But I don’t expect an Ayn Rand loving douchebag like you to understand basic economics. Keep watching your Fox News, you idiot.

          • gobot says:

            You are both bigoted morons. – WHO SAID ANYTHING ABOUT RACE
            How on earth do you suppose someone making minimum wage, with no upward mobility, to ever afford anything but rent subsidized housing in Manhattan????? – HOW IS A MANHATTAN HOME A RIGHT, FOR ANYONE?

        • gobot says:

          Yes, the was the original mandate.

          • Paul says:

            Do you have a source for this mandate? Or perhaps refer to the part of the housing statute that states this mandate?

          • Paul says:

            I didn’t think so, idiot.

            • gobot says:

              again, who is more intolerant then a lefty put into a corner.

              Paul, answer the question – How do you propose to pay for the much needed repairs to the projects?

              while you are at it, how do you justify almost free parking on the upper west side ? instead of additional housing?

          • Paul says:

            By the way, I support the plan. I think it is a good way to help raise money that NYCHA needs so badly.

            But I’m simply pointing out that you are a bogoted Fox News idiot.

            By the way, bigotry does not have to do with race all the same. It was bigoted of you to assume that it does. Years ago, the projects were filled with white people, of Irish and Italian ancestry mostly. you know, the people who BUILT NYC (subways, infastructure, etc.)

            You’re simply a moron.

    2. the government will also subsidize the developerz of theze new bldgz. so whatz wrong with the government subsidizing thoze less 4tunate?

      • Cato says:

        Maybe the government could even provide a zpell checker.

      • Gobot says:

        That is Z the problem…..

        The government needs to get out of the way of real estate development.
        Yes, we need zoning laws and building codes, but in New York they are to such an extreme that the cost to build and maintain here is double and triple the national average. This directly correlates in to higher housing costs for all. and demands for MORE subsidies, when in reality we need a complete overhall of the system.

    3. Bruce Bernstein says:

      government subsidized housing!!! what an outrage!!!

      in fact, almost all housing on the island of Manhattan has been subsidized, directly or indirectly, either during the construction process and/or afterwards. As have an awful lot of office buildings!!

      this is long term affordable housing. it is not “temporary” housing. it is Mr. Larrier’s home and he deserves to be able to stay in his home without some arrogant yuppie saying things like “what do THESE PEOPLE teach their children.”

      they teach their children to take care of their homes, and to look out for their neighbors, and to show respect for everyone, regardless of income or type of housing you live in.

      • gobot says:

        oh Bruce , the lefty spirit of the west side lives on in you.

        Now please try and stop being a limo liberal and see the realty.

        BTW. is there any talk of removing even ONE (1) unit of housing here? NO.

        really ? you are condemning condo owner who invest their life savings in a community to a group that pays almost nothing and whose tiny rents to do come even close to maintaining the properties?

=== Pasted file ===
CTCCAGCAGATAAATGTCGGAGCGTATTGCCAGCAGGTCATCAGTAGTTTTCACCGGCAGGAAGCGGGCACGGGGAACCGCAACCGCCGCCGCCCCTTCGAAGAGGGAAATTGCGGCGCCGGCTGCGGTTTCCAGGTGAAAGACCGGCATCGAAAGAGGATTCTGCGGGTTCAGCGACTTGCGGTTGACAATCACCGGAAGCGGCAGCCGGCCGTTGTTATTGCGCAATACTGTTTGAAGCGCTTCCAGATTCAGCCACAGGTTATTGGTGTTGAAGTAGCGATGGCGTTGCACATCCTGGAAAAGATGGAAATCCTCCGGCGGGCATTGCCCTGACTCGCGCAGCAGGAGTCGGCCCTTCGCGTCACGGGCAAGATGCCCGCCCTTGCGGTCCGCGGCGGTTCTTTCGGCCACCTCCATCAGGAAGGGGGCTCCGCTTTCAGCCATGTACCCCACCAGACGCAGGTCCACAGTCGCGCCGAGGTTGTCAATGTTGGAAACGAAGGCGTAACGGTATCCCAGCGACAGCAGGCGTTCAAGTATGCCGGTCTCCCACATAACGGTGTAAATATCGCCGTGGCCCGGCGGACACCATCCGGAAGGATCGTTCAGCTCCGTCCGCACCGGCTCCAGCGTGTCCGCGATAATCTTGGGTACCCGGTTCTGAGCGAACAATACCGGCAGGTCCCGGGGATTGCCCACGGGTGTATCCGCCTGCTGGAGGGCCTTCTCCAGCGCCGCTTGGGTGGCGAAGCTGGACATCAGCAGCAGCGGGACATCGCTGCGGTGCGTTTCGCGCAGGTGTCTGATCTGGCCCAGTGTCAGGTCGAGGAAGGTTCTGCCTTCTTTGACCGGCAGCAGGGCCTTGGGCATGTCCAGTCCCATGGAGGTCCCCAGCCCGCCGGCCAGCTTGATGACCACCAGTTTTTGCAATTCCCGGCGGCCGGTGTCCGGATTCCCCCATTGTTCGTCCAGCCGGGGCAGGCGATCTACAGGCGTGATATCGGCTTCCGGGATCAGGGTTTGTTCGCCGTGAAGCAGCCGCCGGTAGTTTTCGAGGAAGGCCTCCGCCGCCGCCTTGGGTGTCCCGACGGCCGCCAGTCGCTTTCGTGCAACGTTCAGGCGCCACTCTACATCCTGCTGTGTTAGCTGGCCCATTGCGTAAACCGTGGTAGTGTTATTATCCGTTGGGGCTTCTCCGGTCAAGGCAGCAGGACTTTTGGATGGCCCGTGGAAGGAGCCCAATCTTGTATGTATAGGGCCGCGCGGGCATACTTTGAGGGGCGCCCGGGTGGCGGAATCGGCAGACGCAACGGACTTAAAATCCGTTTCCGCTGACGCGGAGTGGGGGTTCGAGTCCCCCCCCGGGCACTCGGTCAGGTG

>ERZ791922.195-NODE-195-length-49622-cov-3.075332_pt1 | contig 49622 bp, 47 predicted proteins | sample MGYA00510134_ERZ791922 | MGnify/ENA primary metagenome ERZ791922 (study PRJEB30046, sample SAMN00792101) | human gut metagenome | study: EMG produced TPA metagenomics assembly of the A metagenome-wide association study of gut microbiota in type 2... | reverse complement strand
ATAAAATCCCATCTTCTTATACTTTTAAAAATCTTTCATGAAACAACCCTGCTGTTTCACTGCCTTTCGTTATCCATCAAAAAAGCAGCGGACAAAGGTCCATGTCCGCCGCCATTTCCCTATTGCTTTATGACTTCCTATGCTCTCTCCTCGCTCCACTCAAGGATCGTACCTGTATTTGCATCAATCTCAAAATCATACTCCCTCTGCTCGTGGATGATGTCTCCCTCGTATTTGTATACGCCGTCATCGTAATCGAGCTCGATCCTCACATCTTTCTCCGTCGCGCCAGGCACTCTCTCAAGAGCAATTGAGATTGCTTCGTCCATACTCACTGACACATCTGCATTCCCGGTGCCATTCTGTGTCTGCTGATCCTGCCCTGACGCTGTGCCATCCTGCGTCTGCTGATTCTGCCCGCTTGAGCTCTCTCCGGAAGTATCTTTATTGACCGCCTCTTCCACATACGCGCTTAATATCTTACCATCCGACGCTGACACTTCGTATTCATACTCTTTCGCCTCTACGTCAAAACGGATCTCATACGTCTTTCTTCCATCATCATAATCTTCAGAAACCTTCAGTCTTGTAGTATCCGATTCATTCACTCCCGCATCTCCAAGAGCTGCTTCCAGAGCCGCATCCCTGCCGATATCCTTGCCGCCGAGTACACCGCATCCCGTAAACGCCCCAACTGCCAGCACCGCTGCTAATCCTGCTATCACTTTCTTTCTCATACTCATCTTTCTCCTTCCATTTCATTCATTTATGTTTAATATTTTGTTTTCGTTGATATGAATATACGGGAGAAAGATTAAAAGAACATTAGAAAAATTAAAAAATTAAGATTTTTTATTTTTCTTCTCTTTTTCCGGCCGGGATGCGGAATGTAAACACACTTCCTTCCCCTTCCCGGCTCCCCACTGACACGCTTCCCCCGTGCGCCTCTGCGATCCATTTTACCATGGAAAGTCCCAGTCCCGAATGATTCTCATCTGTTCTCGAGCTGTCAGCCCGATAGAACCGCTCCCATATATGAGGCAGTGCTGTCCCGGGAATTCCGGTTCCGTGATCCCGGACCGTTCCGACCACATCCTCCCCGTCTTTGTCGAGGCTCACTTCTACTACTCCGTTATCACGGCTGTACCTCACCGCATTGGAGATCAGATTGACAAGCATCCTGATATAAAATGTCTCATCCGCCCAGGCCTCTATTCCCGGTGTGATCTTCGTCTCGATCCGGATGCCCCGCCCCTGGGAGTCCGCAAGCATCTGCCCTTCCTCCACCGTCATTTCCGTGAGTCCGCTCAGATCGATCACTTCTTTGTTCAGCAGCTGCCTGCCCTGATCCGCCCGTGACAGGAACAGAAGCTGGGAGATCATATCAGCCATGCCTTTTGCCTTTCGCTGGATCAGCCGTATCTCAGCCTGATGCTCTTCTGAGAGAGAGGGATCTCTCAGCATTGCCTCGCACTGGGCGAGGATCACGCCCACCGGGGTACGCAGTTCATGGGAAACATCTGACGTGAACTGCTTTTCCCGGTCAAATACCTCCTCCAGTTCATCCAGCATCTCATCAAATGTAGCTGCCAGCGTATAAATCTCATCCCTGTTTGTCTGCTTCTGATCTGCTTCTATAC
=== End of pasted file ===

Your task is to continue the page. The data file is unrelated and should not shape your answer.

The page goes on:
I still would love to hear your far left defense of outdoor parking in Manhattan (Manhatttan!) for $60-$75 per year., which is where the housing will be built.

        What about the additional affordable housing to be added in the 20%?

    4. Bruce Bernstein says:

      oh, one more point: between public housing tenants and yuppie condo owners, guess which group is MORE STABLE in the neighborhood? answer: public housing tenants. My building went condo about 6 years ago and there is a constant turnover among the ownership class, as well as a high degree of absentee ownership, hoteling of condos, etc.

      but the rent stabilized tenants who remain are incredibly stable. just like public housing tenants, at least in this neighborhood.

      stability is a PUBLIC GOOD and adds to the social fabric of the neighborhood.

      take a walk over to Douglass Homes and meet some of the tenants some time.

      • Ben says:

        Hear, hear.

      • Beth says:

        Rent-stabilized tenants are a stable group, because they have no where to go. Where else are they going to pay significantly below market value for an apartment?

        That said, it’s not all good, because someone is subsidizing these rents. It’s either the condo/co-op owners or the tenants in unregulated apartments. I for one don’t appreciate mortgaging my future for someone else’s present. Not to mention how annoying it is that there are at least 5 couples in our building in rent-stabilized apartments who have weekend homes.

        • gobot says:

          Thank you for pointed that out.

          How is that good policy for the city to allow rent stabilzed tenants to have summer country homes – outside of the city?

          I know a few artists who are protected by the loft law – IMD – who pay less then 1000 a month for HUGE space in soho AND have beach houses in East Hampton. How is that fair? and yes, others have to subsidize them – including the store tenants, and the buildings are assessed for less, so the rest of us pay higher taxes to make up for it.

          But the protected tenants and politicians who pander to them are in cahoots to keep this ridiculous system in place.